High-profile efforts by Russia’s authorities to promote a positive image of military reform, notably its efforts to switch more divisions to contract service, are being undermined by allegations of financial corruption within the military. These allegations have become commonplace in post-Soviet coverage of the Russian army, but now the Russian Audit Chamber has issued a report to the main military prosecutor’s office concerning allegedly stolen funds. The report has sent a clear signal to planners in Moscow that the task of reforming the military remains monumental.
Among the various elements of the Russian military implicated in the report is the Central Directorate of Military Transportation, which the auditors say has developed an interest in concluding agreements for transportation of servicemen with specific carriers — often the more expensive ones. The Audit Chamber found that the carriers used are offering expensive fares, with no use of different tariffs or discounts. There is an alleged lack of competitive bidding, and when these agreements are filed they inevitably include irregularities. Around 7 billion rubles ($244 million) worth of agreements for the period 2002-2004 are being investigated. Moreover, at a more mundane level, military transportation vouchers are also exposing other sources of corruption.
Using a military transportation voucher, Russian servicemen may purchase railway tickets, and the Defense Ministry then pays the voucher on a no-cash basis. These vouchers are in turn sold on the black market at a lower price and they eventually leak back into military units. The Audit Chamber believes this scheme accounts for more than 9.3 million rubles ($324,000) in 2002-2003 in the Far Eastern Military District alone (Moskovsky komsomolets, July 21). Few service branches escaped reproach in the report, even the Navy’s freight shipments have large sums of money unaccounted for. Such reports not only cause embarrassment at high levels but also highlight the existence of endemic corruption at all levels of the Russian armed forces.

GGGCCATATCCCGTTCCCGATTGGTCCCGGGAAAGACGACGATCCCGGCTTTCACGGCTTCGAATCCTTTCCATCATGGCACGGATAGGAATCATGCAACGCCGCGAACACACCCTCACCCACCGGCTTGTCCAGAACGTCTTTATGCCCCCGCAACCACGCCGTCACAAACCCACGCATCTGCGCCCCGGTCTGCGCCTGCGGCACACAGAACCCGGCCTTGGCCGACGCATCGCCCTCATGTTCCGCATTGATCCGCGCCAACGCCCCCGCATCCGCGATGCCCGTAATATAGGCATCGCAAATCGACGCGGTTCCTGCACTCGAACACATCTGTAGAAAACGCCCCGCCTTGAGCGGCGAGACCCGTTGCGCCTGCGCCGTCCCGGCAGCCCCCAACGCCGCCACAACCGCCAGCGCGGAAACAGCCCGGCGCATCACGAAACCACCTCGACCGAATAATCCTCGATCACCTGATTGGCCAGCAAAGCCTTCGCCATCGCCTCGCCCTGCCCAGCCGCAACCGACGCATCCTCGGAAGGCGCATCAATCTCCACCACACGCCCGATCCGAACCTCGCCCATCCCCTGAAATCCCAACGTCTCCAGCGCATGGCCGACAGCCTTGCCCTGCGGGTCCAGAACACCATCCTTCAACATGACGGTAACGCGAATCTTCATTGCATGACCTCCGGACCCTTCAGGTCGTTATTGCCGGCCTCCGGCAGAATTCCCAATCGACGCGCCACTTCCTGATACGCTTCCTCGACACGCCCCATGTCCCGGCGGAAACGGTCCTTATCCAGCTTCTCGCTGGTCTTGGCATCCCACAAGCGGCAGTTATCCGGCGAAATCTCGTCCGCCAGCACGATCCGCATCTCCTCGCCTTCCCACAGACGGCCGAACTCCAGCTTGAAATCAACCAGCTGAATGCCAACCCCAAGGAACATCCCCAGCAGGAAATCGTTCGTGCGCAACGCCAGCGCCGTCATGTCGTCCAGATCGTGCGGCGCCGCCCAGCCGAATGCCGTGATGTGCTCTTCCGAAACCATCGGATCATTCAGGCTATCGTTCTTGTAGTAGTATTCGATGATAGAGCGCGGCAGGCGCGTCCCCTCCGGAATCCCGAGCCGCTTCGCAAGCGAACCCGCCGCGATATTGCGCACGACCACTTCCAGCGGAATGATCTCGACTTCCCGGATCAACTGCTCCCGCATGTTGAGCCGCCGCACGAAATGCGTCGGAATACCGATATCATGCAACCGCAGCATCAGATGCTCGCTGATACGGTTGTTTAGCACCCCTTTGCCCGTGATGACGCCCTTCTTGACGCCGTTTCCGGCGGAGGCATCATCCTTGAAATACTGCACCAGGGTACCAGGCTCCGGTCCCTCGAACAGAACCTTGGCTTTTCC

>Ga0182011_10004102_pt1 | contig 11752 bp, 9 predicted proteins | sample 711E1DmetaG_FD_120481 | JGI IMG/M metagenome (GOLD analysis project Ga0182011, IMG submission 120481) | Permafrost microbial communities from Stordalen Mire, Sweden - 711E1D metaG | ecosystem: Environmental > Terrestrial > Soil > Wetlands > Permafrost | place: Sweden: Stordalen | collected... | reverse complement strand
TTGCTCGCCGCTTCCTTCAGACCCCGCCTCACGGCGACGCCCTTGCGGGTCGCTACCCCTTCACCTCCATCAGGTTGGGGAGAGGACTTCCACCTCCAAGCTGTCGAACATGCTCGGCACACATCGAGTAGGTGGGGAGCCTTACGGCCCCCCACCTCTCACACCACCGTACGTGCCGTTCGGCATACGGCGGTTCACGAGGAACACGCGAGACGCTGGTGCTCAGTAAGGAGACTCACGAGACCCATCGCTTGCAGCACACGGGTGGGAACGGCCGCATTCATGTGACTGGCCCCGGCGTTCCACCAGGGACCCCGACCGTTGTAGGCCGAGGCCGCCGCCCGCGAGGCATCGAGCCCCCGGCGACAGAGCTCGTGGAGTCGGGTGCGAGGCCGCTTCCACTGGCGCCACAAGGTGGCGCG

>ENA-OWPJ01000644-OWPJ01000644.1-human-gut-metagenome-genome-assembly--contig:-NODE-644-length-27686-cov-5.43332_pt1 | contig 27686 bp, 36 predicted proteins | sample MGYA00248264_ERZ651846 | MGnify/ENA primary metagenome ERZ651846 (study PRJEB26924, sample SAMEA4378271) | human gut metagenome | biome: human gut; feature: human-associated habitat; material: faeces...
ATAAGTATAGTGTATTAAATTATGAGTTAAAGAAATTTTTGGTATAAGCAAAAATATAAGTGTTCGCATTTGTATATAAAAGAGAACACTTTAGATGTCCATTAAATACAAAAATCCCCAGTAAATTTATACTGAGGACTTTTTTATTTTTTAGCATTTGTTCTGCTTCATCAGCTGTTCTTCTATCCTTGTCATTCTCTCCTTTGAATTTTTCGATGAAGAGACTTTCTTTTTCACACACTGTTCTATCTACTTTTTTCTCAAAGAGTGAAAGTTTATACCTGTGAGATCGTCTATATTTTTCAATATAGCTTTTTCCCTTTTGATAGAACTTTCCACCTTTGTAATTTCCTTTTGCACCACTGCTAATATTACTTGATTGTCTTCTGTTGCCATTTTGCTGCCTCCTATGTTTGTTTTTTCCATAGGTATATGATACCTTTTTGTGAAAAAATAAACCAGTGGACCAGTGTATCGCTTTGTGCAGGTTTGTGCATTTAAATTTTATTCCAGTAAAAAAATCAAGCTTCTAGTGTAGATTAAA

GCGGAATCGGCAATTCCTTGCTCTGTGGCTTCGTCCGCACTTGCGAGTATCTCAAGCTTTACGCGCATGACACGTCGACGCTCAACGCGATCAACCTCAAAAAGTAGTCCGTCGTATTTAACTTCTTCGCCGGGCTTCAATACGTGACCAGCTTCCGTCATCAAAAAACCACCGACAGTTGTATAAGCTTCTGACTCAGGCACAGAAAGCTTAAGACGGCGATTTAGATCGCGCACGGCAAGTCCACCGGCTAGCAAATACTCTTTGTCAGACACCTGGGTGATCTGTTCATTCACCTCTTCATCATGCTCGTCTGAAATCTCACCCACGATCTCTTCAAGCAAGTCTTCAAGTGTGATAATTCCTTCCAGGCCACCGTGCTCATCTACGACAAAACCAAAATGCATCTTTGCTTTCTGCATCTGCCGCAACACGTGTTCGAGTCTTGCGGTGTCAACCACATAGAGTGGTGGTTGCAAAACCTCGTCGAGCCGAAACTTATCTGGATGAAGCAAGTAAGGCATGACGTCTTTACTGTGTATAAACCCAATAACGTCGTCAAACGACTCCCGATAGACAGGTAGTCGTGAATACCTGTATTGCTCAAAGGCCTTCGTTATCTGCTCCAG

Answers offered to the prevalence of such problems typically relate to the idea of professionalizing key units and formations. “Contract service,” although presenting another set of challenges itself, appears to be the current mantra of the Russian military planners. Vladimir Lukin, the Russian Ombudsman, visited the Taman Division in the Moscow Military District on July 23 to observe first hand the changeover to contract service. Lukin discovered for himself some of the problems faced by changeover in general, and the Taman Division in particular. He held discussions on the conditions and the outlook for military service, the transition of a number of the division’s units to contract service, their social provisions, and progress in respecting the human rights of conscripts and other categories of personnel. Lukin particularly noted the importance of improving the bonds between members of the officer corps, and the moral and spiritual guidance given to young officers (Itar-Tass, July 23).
Of course, the Russian military desperately needs to demonstrate improvement in its units deployed in the North Caucasus, particularly in the Chechen theater. Hence the Russian Ministry of Defense has gone to great lengths to emphasize the level of progress in introducing contract servicemen in the North Caucasus Military District. More than 10,000 contract service personnel will be dispatched to the North Caucasus in 2005.
Major Andrei Bobrun, acting chief of the North Caucasus Military District press service remarked, “These contract servicemen will be added to airborne units stationed in Krasnodar Territory and Rostov Region, motorized rifle units stationed in the towns of Budennovsk in Stavropol Territory and Troitskaya in Ingushetia, and the tank battalion in Maykop in Adygeya, and the nuclear, biological and chemical protection battalion in Volgograd Region.” This will be supported by building adequate housing for these contract personnel at a cost of 5.3 billion ($184.6 million) by the end of the year (Interfax, July 21).
Despite such well-publicized efforts to reform the Russian army, allegations of human rights abuses by Russian servicemen continue to emerge from Chechnya. According to Gazeta.ru, the Chechen Interior Ministry alleged that 11 villagers went missing during a raid carried out by the army. Eighty servicemen from the Vostok special battalion of the Russian Ministry of Defense arrived at Borozdinovskaya in armored personnel carriers, trucks, and cars. They detained eleven men, listed in the logbook entry. For unknown reasons, the register says, some of the houses caught fire. Moscow denies the allegations and stressed the presence of ethnic Chechens within the Vostok battalion (Ekho Moskvy, July 22).
Allegations of continued financial corruption within the Russian armed forces serve to draw attention to the vast undertaking involved in reforming these structures. Yet the constant denial of abuses in the Chechen theater, instead merely sending yet more contract personnel there, masks the real issue of why Moscow refuses to seek a political solution to the crisis. Without sustained political willingness in tackling the existence of such widespread financial corruption, the military reform program, such as it is, will fail.